Good point, though I don't find looking at a selection of areas as too convincing. I could just as easily choose areas with consistent exponential growth that I would guess don't look like this, like solar panels or genome sequencing. Even if things were getting better on average you would expect some things to get less efficient over time too. (for example, think about that inflation components chart people share all the time)
One last thing: we would probably want to look at output and not inputs. Robert Gordon's sort-of nemesis, Chad Syverson, has done work on how some big super-trends take a long time to develop and even have an impact on the world, like steam rail and electricity. Might be worth looking into as a counterpoint to the Gordon thesis.
One thing I'd like to see is a discussion of the potential for measurement error. For example, software is notably deflationary yet we don't see that in the statistics due to how we count. (We still don't really know how to value the contribution of software to GDP.) Bloom (2020) may just be measuring the wrong outputs for the current type of progress. For example, if publications or patents are a weaker signal for ideas than in the past, the methodology breaks down.
I know it but it’s still pretty specific to the technologies and products the author is interested in. I’m more interested in a general question of: there are a number of technologies where the implementation barriers seem nontechnical, and it seems like it’s getting worse. Curious why.
The premise isn't exactly right here. There are venture backed companies that primarily develop and license IP, like Qualcomm, ARM, and RAMBUS. Plus, like, the entire biopharma industry. Sometimes companies make spinoffs that just hold IP for joint ventures with other companies. So this does happen; there just needs to be infrastructure to use the IP, like people to manage the licensing process and a corporation to actually hold the IP, since it always needs to be assigned to someone (IP cannot legally exist in the ether). Investors do also sometimes take royalties in exchange for funding, which is like taking a stake in a patent.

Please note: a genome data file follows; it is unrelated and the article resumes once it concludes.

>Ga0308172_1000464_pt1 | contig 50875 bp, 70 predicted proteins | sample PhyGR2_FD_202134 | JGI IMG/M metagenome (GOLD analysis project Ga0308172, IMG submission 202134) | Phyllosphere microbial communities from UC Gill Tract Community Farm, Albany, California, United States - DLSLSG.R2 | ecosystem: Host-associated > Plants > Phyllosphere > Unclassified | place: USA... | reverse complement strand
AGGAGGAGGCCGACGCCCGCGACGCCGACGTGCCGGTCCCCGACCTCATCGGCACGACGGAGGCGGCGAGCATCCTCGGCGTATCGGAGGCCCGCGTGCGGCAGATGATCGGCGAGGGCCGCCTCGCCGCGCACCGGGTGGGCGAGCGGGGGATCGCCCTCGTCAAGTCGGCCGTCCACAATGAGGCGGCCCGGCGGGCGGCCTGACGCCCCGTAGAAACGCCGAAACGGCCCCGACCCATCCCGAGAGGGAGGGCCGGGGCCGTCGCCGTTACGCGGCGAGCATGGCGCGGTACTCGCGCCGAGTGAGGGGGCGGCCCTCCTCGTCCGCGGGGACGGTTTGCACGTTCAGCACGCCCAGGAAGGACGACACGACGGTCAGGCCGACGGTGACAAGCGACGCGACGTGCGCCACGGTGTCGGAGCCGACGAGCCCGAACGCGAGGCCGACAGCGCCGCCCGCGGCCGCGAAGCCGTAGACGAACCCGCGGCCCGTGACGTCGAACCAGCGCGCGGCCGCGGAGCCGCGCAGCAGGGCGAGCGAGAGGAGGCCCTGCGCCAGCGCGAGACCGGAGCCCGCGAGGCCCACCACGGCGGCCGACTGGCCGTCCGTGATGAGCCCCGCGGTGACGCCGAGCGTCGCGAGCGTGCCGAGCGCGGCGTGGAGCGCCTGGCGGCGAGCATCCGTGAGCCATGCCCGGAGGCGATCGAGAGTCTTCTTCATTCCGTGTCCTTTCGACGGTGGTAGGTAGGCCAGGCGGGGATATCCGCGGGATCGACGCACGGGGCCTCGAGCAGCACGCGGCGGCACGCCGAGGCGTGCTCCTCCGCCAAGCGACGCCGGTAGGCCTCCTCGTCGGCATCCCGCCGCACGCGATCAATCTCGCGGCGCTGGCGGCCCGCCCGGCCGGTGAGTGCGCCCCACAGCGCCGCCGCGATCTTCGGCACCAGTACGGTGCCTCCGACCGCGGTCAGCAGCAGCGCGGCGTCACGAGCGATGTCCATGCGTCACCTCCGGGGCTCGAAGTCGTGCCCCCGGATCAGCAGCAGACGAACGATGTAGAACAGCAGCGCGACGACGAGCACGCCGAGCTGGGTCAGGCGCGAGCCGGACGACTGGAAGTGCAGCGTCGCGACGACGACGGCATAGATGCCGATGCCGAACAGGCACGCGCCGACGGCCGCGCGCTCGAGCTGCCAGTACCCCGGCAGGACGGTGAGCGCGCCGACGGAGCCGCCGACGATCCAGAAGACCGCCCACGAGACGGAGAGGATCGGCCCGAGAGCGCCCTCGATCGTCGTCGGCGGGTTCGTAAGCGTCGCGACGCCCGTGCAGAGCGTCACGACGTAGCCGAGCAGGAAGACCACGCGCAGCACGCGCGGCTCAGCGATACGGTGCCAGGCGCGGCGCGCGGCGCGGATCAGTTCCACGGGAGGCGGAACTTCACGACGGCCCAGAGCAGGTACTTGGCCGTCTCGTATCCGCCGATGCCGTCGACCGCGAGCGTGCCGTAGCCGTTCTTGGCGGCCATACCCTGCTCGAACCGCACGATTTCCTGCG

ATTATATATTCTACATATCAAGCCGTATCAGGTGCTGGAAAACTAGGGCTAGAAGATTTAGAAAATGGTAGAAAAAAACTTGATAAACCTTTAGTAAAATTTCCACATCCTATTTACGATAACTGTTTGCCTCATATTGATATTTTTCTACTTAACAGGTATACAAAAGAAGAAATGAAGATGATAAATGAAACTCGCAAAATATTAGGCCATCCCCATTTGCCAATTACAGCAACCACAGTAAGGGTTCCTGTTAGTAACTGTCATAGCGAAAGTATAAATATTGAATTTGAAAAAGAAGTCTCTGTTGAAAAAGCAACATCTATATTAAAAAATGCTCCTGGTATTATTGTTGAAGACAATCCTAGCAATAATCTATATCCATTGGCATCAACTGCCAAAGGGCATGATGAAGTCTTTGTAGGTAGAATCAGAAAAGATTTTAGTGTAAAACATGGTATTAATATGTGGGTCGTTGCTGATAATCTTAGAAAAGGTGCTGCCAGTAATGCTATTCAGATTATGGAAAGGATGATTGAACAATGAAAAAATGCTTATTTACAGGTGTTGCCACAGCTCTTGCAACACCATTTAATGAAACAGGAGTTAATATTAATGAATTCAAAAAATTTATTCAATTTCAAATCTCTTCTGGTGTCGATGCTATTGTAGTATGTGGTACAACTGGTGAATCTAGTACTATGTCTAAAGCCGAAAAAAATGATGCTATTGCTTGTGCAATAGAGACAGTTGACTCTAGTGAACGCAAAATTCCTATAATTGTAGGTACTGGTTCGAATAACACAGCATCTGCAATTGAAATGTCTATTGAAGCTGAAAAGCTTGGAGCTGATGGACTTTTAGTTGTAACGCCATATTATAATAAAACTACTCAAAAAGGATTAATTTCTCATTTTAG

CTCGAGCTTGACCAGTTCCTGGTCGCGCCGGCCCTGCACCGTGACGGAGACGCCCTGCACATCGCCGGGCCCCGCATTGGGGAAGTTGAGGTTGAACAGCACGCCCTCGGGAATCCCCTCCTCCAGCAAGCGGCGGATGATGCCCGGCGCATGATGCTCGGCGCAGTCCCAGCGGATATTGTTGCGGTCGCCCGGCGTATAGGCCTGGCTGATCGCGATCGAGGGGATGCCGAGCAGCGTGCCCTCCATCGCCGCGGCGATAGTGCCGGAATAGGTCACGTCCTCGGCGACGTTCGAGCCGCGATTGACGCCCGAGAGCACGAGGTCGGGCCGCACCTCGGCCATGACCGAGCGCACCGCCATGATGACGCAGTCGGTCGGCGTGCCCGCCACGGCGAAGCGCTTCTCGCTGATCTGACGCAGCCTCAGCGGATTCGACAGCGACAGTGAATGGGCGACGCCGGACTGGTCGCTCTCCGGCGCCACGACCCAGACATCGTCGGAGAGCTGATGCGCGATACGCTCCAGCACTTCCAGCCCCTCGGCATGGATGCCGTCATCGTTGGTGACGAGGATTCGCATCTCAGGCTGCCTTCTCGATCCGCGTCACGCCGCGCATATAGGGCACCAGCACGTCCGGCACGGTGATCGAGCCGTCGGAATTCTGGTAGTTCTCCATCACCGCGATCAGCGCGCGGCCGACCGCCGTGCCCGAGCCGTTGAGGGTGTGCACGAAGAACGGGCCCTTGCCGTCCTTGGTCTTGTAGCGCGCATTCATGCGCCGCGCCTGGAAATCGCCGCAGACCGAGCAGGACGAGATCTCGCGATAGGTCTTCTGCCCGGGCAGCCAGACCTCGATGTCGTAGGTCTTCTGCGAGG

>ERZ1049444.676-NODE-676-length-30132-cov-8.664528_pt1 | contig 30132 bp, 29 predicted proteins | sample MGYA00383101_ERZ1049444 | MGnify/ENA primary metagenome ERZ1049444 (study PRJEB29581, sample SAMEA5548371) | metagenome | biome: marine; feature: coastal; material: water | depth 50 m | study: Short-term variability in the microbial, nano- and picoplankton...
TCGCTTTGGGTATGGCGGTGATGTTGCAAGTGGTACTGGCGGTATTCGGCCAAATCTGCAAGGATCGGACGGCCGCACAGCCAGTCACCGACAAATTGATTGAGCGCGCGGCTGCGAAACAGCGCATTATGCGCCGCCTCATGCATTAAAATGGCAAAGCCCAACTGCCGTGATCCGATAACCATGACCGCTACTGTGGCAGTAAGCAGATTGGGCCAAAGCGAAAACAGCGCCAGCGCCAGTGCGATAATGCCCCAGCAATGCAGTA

What is true is that this isn't quite institutionalized in the sense that there aren't patent funds that just invest in patents. The closest is companies that acquire patents, like Intellectual Ventures. Note that in all of these instances there is a lot of diversification; you probably will attract investment in an ongoing R&D effort that monetizes through patents more so than just a patent itself, even in the above examples.
I think the reason for this is that the risk/reward profile isn't there. Inventions have the same risk regardless of monetization method, but you have less control in the outcome if you just get an interest in a patent since so much of the commercial success has to do with other things which require people. Plus your margins will be higher but your revenue will be lower.